Bicycling and music come together

In this picture of my mountain bike I have just returned from the Randonnee ride in Lafayette, you will notice I have a small Topeak bike rack with it's integrated cooler system, which most people (including myself at times) use to carry drinks or other refreshments... My choice being tasty adult beverages (AKA BEER). What you can't tell from this picture is that thanks to some older battery powered computer speakers (thank you Kent) and some sort of music playing device "SECURELY FASTENED" I will be able to listen to music while riding. I started off in 1999 with a cheap walkman tape player, this is where I found out how important securily fastened equipment is... as you can see from the picture below, the walkman was actually discharged from the bike multiple times, the final time actually getting run over by a passing car.

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For the 2000 Randonnee I used Tom's Sony CD player with ESP which worked quite nicely.

And today I have further upgraded to a Hango PJB-100 MP3 Player with a 40 Gig Harddrive upgrade which I easily did with the help of a few of my brothers tools.

This system, since it hooks directly onto the seat post can be transferred very easily from bike to bike. I've used it on both Mountain Bike and Road bikes, along with trashed out Burningman bikes (but that's another story).....

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Then times changed, after 2001 I had made my 4th trip out to Burningman and was turned onto the whole Breakz scene... Now granted I had thought I had heard a lot about the break beat scene but nothing grabbed me like the music of Burningman that year. After returning home I was downloading and buying music like crazy, some of my favorite tracks were from one of our neighbors/campmates at Burningman Lorin from Bassnectar Labs

I realized that this new music I was collecting just didn't have the same drive I was used to while riding my bike... It sounded great at home, but it didn't take long to determine that the small battery powered computer speakers just weren't up to the challenge of the hard driving bass required, no I must say DEMANDED by this music.

So I began planning.....

2002 Bigger Sound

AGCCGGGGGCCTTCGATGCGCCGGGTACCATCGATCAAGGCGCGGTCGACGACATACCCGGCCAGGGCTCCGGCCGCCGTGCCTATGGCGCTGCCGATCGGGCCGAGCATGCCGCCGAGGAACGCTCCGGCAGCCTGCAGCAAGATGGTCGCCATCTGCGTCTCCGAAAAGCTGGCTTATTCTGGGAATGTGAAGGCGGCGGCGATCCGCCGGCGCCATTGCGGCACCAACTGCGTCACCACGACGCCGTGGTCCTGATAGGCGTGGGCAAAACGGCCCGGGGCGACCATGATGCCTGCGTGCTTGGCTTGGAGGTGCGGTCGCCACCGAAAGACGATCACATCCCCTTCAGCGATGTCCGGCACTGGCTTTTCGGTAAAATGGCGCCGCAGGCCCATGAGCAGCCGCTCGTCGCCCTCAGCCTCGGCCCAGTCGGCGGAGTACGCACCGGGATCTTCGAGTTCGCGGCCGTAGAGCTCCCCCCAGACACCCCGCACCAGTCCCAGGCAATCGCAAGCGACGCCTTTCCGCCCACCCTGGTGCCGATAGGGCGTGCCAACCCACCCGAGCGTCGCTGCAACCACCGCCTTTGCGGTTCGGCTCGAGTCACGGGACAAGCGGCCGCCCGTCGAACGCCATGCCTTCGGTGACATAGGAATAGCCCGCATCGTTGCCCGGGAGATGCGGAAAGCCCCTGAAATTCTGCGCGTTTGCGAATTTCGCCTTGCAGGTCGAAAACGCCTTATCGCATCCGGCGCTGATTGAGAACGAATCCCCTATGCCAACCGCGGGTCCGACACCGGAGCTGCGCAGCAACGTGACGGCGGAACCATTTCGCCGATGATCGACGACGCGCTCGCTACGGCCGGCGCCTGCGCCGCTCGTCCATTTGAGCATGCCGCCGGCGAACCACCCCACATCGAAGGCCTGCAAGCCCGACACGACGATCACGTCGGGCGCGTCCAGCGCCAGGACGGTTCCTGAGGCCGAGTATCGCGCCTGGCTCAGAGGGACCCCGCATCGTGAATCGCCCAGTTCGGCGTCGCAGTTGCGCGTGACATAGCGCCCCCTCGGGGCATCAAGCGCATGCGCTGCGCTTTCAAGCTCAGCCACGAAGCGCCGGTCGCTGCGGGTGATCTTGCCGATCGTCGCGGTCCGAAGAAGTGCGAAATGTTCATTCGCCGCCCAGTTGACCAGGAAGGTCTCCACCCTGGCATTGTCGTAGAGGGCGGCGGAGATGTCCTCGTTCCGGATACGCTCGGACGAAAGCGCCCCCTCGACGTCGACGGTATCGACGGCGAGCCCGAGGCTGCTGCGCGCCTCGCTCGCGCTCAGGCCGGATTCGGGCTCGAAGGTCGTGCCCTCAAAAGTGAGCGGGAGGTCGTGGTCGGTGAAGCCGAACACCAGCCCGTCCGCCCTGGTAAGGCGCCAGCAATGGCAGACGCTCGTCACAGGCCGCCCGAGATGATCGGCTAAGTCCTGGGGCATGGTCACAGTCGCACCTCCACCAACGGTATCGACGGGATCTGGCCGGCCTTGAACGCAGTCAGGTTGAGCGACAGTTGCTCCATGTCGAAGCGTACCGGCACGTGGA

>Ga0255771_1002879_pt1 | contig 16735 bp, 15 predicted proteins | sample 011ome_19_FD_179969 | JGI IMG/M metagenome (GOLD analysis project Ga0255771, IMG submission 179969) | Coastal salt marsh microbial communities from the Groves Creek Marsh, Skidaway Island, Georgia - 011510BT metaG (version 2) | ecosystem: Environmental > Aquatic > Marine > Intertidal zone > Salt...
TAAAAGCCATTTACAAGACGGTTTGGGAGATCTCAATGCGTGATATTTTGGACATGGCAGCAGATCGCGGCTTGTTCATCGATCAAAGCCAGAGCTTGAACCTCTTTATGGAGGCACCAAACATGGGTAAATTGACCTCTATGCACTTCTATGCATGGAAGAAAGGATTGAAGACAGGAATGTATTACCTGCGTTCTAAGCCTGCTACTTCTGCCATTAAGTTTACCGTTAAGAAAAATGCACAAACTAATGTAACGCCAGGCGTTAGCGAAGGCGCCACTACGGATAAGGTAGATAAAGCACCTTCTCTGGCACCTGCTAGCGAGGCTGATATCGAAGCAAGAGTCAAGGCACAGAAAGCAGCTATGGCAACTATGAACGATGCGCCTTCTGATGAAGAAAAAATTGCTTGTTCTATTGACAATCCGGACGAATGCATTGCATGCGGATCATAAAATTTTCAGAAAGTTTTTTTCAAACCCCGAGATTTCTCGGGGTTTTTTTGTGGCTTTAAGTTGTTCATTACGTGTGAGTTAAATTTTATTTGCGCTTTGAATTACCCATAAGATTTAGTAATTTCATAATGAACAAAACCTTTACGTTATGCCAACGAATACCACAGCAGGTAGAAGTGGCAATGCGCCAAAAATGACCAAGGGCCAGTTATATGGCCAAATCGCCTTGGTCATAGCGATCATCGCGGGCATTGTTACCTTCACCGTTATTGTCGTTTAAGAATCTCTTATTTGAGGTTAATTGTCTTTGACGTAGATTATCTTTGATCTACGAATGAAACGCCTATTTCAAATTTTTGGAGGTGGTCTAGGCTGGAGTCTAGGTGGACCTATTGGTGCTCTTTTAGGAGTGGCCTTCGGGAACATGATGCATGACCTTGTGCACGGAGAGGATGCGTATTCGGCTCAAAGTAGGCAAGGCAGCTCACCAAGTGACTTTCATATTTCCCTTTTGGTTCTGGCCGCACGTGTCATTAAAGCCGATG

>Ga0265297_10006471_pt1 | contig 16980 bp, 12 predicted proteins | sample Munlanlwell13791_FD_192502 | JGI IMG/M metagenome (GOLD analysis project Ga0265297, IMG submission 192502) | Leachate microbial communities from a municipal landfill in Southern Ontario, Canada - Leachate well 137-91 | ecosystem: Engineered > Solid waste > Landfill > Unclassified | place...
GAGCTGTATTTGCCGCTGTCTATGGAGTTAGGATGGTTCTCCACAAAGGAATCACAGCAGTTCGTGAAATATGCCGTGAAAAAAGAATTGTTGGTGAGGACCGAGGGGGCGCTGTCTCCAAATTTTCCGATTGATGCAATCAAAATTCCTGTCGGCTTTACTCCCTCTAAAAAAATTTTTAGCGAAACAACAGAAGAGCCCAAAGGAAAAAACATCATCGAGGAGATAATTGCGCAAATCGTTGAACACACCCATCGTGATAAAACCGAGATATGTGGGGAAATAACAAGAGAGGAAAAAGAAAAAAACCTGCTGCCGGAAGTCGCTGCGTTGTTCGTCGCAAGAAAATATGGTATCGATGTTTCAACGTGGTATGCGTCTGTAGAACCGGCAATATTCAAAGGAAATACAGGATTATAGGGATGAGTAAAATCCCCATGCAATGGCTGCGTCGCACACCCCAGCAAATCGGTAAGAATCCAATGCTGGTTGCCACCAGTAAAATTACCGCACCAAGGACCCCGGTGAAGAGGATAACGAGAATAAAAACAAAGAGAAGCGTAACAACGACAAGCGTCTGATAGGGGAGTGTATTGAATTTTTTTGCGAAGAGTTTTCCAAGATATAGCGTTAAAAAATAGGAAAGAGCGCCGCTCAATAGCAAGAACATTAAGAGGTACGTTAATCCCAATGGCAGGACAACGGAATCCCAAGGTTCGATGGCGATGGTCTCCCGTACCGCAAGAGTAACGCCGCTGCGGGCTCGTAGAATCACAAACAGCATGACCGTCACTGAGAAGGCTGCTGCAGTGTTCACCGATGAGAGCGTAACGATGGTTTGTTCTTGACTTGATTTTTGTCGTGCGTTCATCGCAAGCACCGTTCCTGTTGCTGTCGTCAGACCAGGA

I knew I wanted bigger sound (i.e. Bass) so I was certain I was going to have to think radically to achieve this. I started with an old 100 Watt car Amp I had previously used for a sub woofer in my trunk, attached the above mentioned MP3 player via RCA connectors. For output I decided on a set of Bose Satellite speakers I had in my spare/guest/too drunk to drive bedroom. These speakers not only provided bass but also allowed me to place the tweeters wherever I wanted providing better sound. After some rough calculations on what 100 Watt amp was going top draw, I decided on a 35 Amp deep Cell battery.

Now the big decision was how do you attach this to a bicycle, I started off borrowing Kent's bike trailer which is used to haul kids. I was nervous about the weight of the battery and other equipment ripping the cloth, so I opted for the Yakima Big Tow. This trailer handles really nicely with the single wheel. And the end result is....


The official test ride was the Randonnee 2002, which ended up being about 50 miles and I'd say 4 to 4 1/2 hours of play time.

It sounded great but the weight of this contraption is questionable.... I wish I would have done this in 1998 when I was in shape and riding 1000's of miles a year!!!!

The funny thing was at the start of the ride, some people who didn't have a line of sight view of the trailer thought the music was coming from the PA the band was using.

My next plan is to add some lights for a group drunken night ride, but that won't be till September sometime.